Morry Crow is an everyday hero.
Crow completed 30 missions as an aerial gunner in World War II. He flew missions in Norway and Germany and survived harrowing incidents during those missions. But while 10 of the 21 planes in his squadron didn't return, he and his crew were part of the "Lucky Bastards Club" as they were humorously anointed.
On three separate occasions, Crow was standing in the turret area behind the cockpit — with temperatures falling as low as 67 degrees below zero — when enemy fire damaged his plane. Once he was knocked out only to regain consciousness hanging by his own protective gear with shrapnel embedded in his thigh.
"It never even bled," Crow said. "It must have been really hot when it went in."
That firefight lasted for hours. The pilots involved said the fighting between the Flying Fortresses and German Messerschmitts lasted longer than most naval battles, according to newspaper reports at the time.
Catching burning hot shrapnel in his thigh wasn't even the worst injury Crow has endured in his life. One freak injury almost kept him from serving the country.
The tale of the accident that claimed his toe isn't for the faint of heart. Crow worked in a shingle mill. He slipped on some slick shingles and his foot slid under a machine. When he pulled off his boot, he found his severed toe in his sock. There was no ambulance service so Crow had to drive himself 3.5 miles to the hospital and ended up on crutches for a month.
"It took me about a year to recover my strength and balance," Crow said. "But after that year, I was playing baseball again."
Crow couldn't enlist even though he tried. The doctors quickly disqualified him because he had lost that toe. But a few months later when he was drafted, the missing toe was no problem and he headed off to the the Air Force.
Crow said his motivation to serve was simple. "Patriotism," he said.
When he was in training, he could have chosen a role on the ground crew but he selected the much riskier job of aerial gunner. When they started training, the airmen were told that many of them probably wouldn't make it back and several of them left for other positions, but not Crow.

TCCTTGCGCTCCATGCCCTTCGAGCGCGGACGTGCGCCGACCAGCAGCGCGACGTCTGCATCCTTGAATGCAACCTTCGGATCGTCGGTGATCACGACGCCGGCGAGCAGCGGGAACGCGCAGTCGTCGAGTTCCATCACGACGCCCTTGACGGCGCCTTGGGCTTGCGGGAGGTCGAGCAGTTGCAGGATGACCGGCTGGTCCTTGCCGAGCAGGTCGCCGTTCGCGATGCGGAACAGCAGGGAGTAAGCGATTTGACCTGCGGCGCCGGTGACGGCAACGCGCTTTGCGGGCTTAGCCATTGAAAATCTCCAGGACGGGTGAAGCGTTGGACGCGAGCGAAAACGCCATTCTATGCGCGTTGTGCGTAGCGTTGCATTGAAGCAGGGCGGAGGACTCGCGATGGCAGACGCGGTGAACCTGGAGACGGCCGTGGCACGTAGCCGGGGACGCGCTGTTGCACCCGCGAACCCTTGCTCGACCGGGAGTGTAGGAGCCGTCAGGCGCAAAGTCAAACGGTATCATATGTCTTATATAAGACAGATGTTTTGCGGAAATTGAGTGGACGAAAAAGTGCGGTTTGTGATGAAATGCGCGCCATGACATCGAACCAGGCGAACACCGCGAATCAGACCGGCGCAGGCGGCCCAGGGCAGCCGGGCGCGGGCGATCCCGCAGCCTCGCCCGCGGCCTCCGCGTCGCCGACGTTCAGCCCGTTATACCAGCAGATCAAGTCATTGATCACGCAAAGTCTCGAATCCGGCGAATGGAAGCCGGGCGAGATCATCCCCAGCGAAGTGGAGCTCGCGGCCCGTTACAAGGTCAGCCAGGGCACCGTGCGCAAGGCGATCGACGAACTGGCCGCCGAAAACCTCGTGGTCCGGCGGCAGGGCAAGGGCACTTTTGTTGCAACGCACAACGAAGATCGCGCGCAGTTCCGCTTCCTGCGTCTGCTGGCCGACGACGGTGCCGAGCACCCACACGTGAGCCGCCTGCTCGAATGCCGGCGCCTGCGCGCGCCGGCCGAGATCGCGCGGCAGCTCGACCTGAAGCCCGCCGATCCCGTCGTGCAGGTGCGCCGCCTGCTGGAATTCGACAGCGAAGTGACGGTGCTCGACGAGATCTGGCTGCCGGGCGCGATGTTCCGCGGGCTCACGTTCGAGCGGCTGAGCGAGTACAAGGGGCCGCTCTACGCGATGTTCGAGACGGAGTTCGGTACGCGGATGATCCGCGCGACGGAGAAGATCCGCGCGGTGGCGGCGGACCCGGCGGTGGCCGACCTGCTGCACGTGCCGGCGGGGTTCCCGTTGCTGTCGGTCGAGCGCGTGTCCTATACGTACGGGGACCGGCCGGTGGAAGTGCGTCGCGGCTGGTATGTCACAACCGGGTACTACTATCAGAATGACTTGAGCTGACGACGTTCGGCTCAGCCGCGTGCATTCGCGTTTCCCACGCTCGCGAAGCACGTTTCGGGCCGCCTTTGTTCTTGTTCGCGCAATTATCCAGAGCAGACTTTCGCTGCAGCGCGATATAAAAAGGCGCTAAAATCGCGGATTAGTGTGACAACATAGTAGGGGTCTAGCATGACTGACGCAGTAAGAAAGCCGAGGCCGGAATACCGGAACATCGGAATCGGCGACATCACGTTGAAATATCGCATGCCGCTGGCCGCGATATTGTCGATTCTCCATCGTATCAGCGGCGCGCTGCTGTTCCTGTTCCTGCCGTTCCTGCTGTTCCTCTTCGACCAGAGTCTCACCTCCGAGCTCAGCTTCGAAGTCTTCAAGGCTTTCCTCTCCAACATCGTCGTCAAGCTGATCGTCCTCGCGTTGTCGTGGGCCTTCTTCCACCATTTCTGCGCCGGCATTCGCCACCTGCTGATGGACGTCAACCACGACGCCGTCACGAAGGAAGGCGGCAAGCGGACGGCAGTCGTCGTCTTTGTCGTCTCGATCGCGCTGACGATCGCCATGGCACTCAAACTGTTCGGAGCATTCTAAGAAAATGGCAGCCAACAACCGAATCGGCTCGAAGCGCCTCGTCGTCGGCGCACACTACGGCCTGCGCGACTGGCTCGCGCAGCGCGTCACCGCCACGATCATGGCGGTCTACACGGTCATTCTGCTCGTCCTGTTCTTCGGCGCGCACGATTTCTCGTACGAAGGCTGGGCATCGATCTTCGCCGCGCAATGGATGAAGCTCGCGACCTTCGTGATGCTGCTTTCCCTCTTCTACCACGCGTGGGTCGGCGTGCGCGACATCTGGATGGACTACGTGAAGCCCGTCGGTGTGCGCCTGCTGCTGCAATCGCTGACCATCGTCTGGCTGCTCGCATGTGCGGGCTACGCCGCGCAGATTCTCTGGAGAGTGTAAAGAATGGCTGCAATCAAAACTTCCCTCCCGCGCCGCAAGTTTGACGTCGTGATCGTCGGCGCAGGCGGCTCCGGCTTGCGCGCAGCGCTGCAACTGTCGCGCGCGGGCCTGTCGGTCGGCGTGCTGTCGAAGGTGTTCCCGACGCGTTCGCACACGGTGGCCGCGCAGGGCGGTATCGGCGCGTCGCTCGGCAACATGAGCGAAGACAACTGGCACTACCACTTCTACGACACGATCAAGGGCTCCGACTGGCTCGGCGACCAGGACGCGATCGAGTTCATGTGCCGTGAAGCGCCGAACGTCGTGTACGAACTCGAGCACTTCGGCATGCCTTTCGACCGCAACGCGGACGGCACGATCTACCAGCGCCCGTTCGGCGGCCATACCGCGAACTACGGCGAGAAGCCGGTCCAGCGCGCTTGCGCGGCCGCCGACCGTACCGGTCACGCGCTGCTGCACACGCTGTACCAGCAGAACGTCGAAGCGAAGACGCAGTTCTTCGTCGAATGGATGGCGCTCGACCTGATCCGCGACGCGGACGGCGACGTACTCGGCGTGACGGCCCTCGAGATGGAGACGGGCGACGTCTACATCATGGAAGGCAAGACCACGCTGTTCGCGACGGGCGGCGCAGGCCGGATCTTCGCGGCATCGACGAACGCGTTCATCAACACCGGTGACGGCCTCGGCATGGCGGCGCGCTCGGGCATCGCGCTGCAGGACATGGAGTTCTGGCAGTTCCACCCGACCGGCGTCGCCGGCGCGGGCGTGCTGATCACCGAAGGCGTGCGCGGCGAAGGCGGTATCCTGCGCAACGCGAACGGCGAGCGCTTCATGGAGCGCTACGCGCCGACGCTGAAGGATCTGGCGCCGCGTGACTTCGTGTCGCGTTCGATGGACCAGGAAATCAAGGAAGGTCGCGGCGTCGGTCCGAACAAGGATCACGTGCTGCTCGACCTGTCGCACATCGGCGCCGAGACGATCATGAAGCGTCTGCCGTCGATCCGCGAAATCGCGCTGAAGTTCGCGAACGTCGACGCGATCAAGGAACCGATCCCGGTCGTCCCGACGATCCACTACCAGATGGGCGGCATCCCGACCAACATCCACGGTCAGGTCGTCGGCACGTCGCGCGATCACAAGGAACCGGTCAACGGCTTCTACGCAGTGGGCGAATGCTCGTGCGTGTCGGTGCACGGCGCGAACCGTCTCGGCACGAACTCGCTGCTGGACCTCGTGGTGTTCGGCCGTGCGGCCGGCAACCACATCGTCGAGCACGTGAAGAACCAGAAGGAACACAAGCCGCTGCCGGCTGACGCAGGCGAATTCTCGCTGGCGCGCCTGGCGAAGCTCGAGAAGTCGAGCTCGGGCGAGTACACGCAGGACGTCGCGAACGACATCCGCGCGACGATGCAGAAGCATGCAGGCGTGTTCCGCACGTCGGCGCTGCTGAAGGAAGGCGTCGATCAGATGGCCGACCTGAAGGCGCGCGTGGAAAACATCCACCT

"I knew I had to live with myself the rest of my life," Crow said.
He flew 30 missions with the 8th Air Force, 332nd Bomb Group. Those missions resulted in Crow receiving a Purple Heart, a Distinguished Flying Cross and a Presidential Commendation.
His home was in Washington state, but when he returned from the war, he was stationed at Ellsworth Air Force Base. It was here in Rapid City that he met the love of his life, Lucille. They were married 60 years and eight months before she passed away in 2006. She worked in local banks for more than four decades. Crow ran a bulldozer, digging basements and completing other projects. They moved to Silver City in 1972 just before the flood ravaged the Rapid City area.
He still owns a cabin in Silver City.
Crow said for years he couldn't believe how good he felt considering his advanced age. He worked out on a stationary bike every day. He said the past few weeks, he hasn't been able to keep that schedule and it bothers him that he can't get around as well as he could.
But Crow isn't afraid of a fight now any more than he was more than 75 years ago. He is still planning on being in the Veterans Day Parade on Monday in Rapid City and he is looking forward to the Silver City Ice Cream Social and his 100th birthday next April.
Until then, he enjoys spending time with his friend Bill Casper and the company of the employees at the Good Samaritan Society's St. Martin's Village.
"I appreciate every minute Bill spends with me," he said of their weekly cribbage games. "And the employees and people who take care of me here are the best. There are none better."
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